If you’re usually chasing after the latest and greatest, Origins is one of the premier events to attend every year. Here, I got my hands on some fantastic demos. While I’m rarely shy about doling out bad news when a video game doesn’t deliver, I’m going to remain positive here, as most of the demos are for games that are still being worked on or I only got my hands on for a few rounds.
Deal with the Devil
Released in 2022, Deal with the Devil is another one of Czech Games Edition’s latest works that makes a splash into the board game scene. CGE doesn’t put its brand behind just any game, which means Deal with the Devil has to be something special. Essentially, players are trying to collect victory points by collecting resources and constructing buildings. I know, I know. But in order to do this, players must trade with each other. In order to do that, they may have to make a deal with a secret devil hidden amongst the players, or perhaps a cultist ne’er-do-well by pawning off a piece of their soul.
So, what we have here is a resource management style game combined with hidden role. Four—and only four—players are required to play, which makes this unique in that most games beyond two players have a band of players that can sit at the table. With two mortals, a cultist, and a devil, the balance is likely crisp, and in our few rounds playing the game, we had a ton of fun sleuthing, deducing, or extracting soul fragments.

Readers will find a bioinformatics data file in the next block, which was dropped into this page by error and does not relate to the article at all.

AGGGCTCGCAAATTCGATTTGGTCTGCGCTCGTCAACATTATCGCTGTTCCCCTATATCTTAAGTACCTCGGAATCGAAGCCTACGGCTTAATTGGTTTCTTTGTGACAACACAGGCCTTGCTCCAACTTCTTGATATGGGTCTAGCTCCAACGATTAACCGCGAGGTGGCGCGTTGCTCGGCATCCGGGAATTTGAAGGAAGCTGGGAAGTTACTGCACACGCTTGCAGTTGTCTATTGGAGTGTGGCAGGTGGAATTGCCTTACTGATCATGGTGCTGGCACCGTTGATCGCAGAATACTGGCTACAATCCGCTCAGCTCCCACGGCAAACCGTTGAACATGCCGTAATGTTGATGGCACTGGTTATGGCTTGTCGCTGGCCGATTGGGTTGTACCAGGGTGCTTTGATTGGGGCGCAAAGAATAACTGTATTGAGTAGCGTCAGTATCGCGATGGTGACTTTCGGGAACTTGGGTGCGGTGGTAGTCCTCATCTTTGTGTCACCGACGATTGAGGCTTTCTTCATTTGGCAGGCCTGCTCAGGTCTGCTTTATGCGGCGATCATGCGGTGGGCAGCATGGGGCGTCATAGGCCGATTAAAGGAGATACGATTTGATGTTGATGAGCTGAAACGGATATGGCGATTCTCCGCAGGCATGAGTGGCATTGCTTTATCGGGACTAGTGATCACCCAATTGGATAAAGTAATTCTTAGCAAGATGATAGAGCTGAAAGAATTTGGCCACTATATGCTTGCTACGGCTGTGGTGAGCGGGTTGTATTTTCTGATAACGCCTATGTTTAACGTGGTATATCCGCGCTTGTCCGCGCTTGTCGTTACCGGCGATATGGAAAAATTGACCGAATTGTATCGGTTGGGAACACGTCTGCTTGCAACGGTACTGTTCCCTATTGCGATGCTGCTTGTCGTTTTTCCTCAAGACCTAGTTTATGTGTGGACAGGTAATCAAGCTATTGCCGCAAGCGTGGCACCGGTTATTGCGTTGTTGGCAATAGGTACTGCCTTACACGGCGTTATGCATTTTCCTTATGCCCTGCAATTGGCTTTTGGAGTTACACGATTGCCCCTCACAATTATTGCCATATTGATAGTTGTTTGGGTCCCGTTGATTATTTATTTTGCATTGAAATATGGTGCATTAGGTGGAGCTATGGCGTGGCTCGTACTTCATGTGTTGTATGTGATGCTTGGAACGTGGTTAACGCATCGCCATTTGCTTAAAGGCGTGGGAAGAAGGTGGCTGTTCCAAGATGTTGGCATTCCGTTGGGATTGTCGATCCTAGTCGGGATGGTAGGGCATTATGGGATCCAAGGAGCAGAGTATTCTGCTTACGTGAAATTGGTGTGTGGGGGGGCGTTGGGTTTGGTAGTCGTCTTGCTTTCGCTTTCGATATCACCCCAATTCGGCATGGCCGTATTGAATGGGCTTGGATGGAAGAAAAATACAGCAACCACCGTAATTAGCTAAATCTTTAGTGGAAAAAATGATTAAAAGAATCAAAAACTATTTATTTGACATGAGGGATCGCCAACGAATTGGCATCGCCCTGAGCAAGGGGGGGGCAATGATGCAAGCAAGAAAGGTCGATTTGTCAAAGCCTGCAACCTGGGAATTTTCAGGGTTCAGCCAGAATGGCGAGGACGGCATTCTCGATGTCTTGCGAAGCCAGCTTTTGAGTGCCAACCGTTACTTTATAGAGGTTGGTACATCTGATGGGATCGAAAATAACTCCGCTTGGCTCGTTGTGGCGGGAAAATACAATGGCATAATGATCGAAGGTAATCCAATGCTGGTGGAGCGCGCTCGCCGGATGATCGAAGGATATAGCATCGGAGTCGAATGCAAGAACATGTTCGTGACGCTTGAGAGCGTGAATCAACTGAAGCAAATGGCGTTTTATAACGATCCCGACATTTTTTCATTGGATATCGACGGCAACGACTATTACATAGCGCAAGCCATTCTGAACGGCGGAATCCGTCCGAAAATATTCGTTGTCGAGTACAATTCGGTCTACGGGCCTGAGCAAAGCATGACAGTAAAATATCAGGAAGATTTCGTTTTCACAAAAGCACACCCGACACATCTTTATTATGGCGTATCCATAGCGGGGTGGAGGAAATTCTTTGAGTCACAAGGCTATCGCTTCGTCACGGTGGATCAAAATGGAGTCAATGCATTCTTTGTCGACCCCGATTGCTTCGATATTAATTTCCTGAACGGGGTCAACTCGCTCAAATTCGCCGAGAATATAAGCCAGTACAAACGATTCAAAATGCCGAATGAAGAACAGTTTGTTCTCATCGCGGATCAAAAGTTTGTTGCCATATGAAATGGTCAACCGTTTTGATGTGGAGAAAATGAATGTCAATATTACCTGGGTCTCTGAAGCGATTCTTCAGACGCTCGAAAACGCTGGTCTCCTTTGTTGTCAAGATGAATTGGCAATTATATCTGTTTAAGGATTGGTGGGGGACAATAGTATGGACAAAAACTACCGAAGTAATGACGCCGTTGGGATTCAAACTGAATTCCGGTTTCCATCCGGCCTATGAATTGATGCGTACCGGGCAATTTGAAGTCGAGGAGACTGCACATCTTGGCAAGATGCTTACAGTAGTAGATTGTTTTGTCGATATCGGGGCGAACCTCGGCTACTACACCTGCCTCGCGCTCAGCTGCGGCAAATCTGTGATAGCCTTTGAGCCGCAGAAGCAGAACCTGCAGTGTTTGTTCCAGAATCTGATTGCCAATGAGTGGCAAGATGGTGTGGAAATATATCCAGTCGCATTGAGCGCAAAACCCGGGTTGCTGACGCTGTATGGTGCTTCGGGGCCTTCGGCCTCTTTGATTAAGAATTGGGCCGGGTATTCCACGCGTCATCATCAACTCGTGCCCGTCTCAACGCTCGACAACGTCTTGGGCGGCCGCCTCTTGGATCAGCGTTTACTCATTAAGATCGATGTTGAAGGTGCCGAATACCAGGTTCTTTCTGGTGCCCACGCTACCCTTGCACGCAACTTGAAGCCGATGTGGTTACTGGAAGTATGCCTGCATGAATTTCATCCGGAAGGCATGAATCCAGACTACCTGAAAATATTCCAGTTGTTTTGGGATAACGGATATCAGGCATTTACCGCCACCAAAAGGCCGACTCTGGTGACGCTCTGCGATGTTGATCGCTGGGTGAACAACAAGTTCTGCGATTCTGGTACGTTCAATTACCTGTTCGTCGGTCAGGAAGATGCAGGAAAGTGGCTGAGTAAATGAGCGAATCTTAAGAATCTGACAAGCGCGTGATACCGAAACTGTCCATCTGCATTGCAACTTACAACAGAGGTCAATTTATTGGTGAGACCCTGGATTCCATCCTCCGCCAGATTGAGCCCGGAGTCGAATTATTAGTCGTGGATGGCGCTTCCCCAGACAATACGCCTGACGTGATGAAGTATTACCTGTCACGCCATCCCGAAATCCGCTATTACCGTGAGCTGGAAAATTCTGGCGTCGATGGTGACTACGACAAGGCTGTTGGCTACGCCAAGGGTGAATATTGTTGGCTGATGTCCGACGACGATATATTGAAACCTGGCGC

When players enter the trading phase, a sliding cardboard envelope with a chip inside determines, at random, which player gets your trade using a smartphone app. The offers typically contain resources—grain, brick, money, etc.—and at the top corner of the envelope lies the class of the mysterious player. See those devil horns? That means the juicy offer’s made by Beelzebub himself. You can strike it rich, and only for a shard of your soul.
Soul fragments enable players to stave off pesky members of the Inquisition who are after your hard-fought victory points. If you lack a soul, expect to get fleeced unless you can bribe them with riches or rare materials. Your soul also allows you to avoid a witch hunt. At a certain point in the game, players can vote on who they think lacks a soul. If two or more players guess you and you have a missing soul, it’s going to cost you; if you’ve maintained your soul, you gain rewards for being falsely accused.
In this way, finding out who the baddie at the table is gives the mortals an edge because they can keep the devil at bay. Unfortunately, the devil’s absolutely loaded and can claw their way back up if they’re found out. The whole affair had us laughing and carrying on. Out of all the games we demoed, this was the game we kept coming back to for theory crafting and recalling funny stories.
Wandering Towers is another game released in 2022 that we not only demoed, but I bought with my four-year-old daughter in mind. Published by Capstone Games, a company mostly known for their heavy Euro-style games, Wandering Towers boasts accessibility and an amusing gimmick with its components.